This post breaches a sensitive topic among Latter-day Saints. I will openly discuss the LDS garment, hopefully in a respectful way. This post spawned from a recent, lengthy discussion that I had with my wife. If you choose to continue reading, please do so with an open mind.

Before I even discuss the actual LDS garment, I want to discuss why they are worn:

“Garments are a symbolic gesture of the promises that Mormons have made to God. The garment is always worn under other clothing, next to the skin. In fact, for most people who wear it, the garment takes the place of regular underwear….It serves as a constant reminder of the covenants made during the temple endowment.”  (

While the garment means something different for everyone who wears it, in general it serves as a reminder of the promises and covenants made in the temple.

As I worked on the past revelation series for this blog regarding LDS temple work, I saw that many changes were due to practicality. This is especially true for the garment that participants are instructed to wear once they go through the temple. Before any changes were made, warnings were stated about changing the original garment: In 1906, Joseph F. Smith characterized any attempt, in the name of changing fashion trends, to modify the 1840s garment pattern, which he characterized as “sacred, unchanged, and unaltered from the very pattern in which God gave them” as a “grievous sin.” (“Editor’s Table”, Improvement Era 9)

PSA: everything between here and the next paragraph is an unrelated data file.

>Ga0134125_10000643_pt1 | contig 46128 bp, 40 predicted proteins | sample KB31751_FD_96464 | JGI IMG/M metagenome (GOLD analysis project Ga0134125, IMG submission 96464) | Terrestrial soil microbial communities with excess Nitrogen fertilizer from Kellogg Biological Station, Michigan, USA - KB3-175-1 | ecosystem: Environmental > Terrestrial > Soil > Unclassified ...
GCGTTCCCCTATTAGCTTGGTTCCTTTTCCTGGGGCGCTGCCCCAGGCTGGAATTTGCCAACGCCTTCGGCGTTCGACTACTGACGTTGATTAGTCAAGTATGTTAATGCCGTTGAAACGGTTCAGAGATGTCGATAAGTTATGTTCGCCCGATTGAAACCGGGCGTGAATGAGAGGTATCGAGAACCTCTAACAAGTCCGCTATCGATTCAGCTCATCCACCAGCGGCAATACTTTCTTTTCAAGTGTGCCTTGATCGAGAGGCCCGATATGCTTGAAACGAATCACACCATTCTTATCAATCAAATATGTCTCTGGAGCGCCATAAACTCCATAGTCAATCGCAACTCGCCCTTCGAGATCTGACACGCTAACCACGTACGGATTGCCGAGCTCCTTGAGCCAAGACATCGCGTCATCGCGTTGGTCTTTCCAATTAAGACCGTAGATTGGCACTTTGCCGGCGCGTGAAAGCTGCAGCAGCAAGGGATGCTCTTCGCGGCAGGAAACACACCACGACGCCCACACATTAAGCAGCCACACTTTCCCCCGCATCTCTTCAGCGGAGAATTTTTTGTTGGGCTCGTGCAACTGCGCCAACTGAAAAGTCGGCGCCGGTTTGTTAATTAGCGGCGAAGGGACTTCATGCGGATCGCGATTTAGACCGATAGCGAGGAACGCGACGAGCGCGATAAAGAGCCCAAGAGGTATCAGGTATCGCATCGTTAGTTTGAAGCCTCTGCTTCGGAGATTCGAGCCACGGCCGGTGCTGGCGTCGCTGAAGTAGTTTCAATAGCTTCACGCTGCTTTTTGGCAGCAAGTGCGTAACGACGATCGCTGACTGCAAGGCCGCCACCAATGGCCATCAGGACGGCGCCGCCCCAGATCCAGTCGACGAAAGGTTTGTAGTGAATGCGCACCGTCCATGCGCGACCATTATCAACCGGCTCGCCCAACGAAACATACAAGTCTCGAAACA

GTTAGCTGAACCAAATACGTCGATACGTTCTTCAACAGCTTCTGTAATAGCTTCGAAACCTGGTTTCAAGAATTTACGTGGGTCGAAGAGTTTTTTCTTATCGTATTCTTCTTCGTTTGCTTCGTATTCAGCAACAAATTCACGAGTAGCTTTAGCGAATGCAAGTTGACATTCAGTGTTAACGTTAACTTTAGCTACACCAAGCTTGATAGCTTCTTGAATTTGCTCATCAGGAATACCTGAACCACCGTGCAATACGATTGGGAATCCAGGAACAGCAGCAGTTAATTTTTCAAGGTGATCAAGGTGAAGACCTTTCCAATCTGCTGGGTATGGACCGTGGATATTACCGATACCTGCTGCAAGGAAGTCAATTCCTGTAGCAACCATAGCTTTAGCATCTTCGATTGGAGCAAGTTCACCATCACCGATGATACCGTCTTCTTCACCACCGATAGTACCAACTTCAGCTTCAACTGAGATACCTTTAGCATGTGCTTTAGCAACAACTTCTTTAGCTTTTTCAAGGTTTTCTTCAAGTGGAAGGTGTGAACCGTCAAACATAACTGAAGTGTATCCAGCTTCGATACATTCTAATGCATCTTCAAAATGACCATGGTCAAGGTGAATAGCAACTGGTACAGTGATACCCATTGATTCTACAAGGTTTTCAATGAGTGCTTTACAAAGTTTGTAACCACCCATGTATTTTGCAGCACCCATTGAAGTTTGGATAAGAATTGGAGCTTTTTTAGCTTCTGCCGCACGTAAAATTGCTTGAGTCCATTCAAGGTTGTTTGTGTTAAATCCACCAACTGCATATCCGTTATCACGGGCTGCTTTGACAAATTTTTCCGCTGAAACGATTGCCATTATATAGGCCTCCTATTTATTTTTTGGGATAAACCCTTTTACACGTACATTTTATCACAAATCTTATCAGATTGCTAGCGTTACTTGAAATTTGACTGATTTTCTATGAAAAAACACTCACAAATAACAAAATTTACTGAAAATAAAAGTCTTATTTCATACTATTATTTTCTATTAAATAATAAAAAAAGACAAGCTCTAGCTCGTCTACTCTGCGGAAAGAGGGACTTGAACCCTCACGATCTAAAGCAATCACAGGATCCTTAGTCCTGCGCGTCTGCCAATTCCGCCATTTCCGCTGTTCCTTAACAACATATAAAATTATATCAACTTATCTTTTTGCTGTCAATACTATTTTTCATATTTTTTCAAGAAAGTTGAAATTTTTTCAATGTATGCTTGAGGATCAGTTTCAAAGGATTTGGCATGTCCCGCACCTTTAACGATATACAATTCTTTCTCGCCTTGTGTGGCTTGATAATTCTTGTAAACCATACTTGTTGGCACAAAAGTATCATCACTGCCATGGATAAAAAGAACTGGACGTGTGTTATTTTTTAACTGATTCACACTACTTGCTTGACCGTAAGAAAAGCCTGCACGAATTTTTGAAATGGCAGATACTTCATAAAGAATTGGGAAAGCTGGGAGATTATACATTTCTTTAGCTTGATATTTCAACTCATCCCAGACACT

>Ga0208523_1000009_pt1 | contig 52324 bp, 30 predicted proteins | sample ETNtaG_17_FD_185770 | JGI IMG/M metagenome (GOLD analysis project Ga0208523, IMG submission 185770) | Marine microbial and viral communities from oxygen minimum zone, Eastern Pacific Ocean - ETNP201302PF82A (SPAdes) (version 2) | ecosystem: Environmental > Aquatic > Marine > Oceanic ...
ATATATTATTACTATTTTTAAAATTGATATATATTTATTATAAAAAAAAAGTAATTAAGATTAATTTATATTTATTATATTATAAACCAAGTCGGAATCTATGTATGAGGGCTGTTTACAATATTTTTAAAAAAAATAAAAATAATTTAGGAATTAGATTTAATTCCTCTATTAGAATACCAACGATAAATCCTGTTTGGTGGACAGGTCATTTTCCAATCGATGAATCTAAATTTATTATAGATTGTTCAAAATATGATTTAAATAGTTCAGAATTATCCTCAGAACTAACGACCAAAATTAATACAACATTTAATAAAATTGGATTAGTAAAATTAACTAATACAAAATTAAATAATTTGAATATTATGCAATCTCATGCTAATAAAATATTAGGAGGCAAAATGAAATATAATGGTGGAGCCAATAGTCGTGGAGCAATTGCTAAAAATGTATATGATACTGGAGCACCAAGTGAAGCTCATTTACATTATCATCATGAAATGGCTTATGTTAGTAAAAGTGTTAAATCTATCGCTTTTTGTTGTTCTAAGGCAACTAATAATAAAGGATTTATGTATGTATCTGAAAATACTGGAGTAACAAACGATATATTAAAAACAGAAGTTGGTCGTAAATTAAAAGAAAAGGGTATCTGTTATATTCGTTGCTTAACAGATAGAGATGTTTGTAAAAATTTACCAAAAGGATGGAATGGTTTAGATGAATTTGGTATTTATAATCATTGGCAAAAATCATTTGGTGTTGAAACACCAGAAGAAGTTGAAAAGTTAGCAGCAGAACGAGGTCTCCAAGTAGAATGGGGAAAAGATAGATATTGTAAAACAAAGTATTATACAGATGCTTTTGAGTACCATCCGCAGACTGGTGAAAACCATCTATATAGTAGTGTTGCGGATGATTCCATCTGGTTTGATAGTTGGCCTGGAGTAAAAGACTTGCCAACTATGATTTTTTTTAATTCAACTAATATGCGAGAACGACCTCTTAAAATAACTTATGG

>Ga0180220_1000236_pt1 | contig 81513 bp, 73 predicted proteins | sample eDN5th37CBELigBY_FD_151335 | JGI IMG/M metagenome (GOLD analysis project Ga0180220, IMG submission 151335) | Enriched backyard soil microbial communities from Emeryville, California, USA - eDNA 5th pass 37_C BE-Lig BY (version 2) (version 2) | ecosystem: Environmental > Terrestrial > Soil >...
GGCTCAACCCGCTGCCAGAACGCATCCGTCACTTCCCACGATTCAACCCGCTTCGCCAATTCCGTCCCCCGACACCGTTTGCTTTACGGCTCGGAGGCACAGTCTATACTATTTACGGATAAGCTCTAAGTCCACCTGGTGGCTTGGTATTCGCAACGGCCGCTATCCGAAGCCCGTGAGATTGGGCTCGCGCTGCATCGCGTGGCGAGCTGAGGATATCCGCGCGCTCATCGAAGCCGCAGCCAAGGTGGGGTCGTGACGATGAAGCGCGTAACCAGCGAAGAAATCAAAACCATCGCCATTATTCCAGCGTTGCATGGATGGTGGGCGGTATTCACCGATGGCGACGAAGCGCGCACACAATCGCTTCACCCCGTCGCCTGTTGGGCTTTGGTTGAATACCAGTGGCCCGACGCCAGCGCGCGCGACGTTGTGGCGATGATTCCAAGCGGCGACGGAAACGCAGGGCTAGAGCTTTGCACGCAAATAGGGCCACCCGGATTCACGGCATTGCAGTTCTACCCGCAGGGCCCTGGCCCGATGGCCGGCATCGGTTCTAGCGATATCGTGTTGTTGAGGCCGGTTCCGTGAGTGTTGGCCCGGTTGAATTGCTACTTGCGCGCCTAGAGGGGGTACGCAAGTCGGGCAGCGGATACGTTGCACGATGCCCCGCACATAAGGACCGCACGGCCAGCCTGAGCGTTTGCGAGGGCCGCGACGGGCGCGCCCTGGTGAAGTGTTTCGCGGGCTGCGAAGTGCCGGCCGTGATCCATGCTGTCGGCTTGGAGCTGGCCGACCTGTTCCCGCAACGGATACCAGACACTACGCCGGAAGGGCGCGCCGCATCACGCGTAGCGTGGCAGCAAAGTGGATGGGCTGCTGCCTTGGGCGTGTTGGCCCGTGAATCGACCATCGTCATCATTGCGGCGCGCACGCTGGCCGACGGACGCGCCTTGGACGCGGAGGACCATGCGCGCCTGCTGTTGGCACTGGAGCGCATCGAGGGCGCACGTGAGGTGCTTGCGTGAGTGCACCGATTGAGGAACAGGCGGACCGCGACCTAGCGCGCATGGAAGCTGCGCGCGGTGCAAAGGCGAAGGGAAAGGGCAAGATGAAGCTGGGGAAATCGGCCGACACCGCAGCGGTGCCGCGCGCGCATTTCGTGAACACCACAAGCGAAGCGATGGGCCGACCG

President Joseph F. Smith emphasized the heavenly origin of the garment again stating:

“The Saints should know that the pattern of endowment garments was revealed from heaven, and the blessings promised in connection with wearing them will not be realized if any unauthorized change is made in their form or in the manner of wearing them” (Mysteries of Godliness, pg 150).

Heber J. Grant – Nice Hat!

In 1923, just 17 years after this comment was made, the garment went through some major changes. President Heber J. Grant issued a letter regarding garment modifications: sleeves could end at the elbow; legs could be shortened to just below the knee; buttons could be used instead of strings; the collar was eliminated. More changes were made in the same year that shortened the sleeves and legs even more and also eliminated buttons (Mysteries of Godliness, pg 150).

President Charles W. Penrose of the First Presidency explained some of the reasoning behind the changes to the garment, which included:

  • Freedom of movement
  • Cleanliness
  • Practicality (hard to do housework for women since they were always rolling up their sleeves)
  • Elimination of undesirable exposure of the garment, which frequently occurred through the wearing of present-day patterns of clothing (Mysteries of Godliness, pg 152-153).

Complaints were heard by the General Authorities:

The Flapper of the 1920s

“Encasing the lower limbs the old-style garment reaches to the ankles and is looked upon by young members as baggy, uncomfortable and ungainly.  The young of the gentler sex complained that to wear the old style with the new and finer hosiery gave the limbs a knotty appearance.  It was embarrassing in view of the generally accepted sanitary shorter skirt.” (Mysteries of Godliness, pg 152-153)

…and the complaints were answered by the General Authorities:

“..somewhat reluctantly and with deference only because we have convinced ourselves that it will… obviate undesirable exposure of the garment which now so frequently occurs through the wearing of present-day patterns of clothing.  We feel sure that such a modification will greatly please many good women throughout the Church, and we have not been able to see that we are yielding any vital thing in this slight change” (Mysteries of Godliness, pg 152-153).

Do we have any of the same complaints today? Do we have undesirable exposure of the garment? Nod your head or shout amen if you have experienced or seen any of the following examples.